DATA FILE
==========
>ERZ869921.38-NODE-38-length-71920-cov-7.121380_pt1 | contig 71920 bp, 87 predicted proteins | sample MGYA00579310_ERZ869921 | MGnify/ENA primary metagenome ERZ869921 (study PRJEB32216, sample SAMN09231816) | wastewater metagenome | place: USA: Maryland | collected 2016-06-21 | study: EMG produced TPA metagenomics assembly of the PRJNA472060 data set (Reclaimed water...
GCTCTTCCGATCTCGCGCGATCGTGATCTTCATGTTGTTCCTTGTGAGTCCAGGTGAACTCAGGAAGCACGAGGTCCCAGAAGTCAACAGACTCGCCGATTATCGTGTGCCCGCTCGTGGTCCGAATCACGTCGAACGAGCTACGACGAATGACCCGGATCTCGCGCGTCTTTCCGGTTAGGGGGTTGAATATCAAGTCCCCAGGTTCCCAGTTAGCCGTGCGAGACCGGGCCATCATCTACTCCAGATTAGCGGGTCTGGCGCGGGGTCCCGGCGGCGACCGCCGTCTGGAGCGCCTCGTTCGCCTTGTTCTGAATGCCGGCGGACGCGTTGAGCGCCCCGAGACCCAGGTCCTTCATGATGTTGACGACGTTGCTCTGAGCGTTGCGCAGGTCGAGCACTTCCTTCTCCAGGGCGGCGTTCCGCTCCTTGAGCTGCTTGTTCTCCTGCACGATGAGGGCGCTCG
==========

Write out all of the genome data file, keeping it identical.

>ERZ869921.38-NODE-38-length-71920-cov-7.121380_pt1 | contig 71920 bp, 87 predicted proteins | sample MGYA00579310_ERZ869921 | MGnify/ENA primary metagenome ERZ869921 (study PRJEB32216, sample SAMN09231816) | wastewater metagenome | place: USA: Maryland | collected 2016-06-21 | study: EMG produced TPA metagenomics assembly of the PRJNA472060 data set (Reclaimed water...
GCTCTTCCGATCTCGCGCGATCGTGATCTTCATGTTGTTCCTTGTGAGTCCAGGTGAACTCAGGAAGCACGAGGTCCCAGAAGTCAACAGACTCGCCGATTATCGTGTGCCCGCTCGTGGTCCGAATCACGTCGAACGAGCTACGACGAATGACCCGGATCTCGCGCGTCTTTCCGGTTAGGGGGTTGAATATCAAGTCCCCAGGTTCCCAGTTAGCCGTGCGAGACCGGGCCATCATCTACTCCAGATTAGCGGGTCTGGCGCGGGGTCCCGGCGGCGACCGCCGTCTGGAGCGCCTCGTTCGCCTTGTTCTGAATGCCGGCGGACGCGTTGAGCGCCCCGAGACCCAGGTCCTTCATGATGTTGACGACGTTGCTCTGAGCGTTGCGCAGGTCGAGCACTTCCTTCTCCAGGGCGGCGTTCCGCTCCTTGAGCTGCTTGTTCTCCTGCACGATGAGGGCGCTCG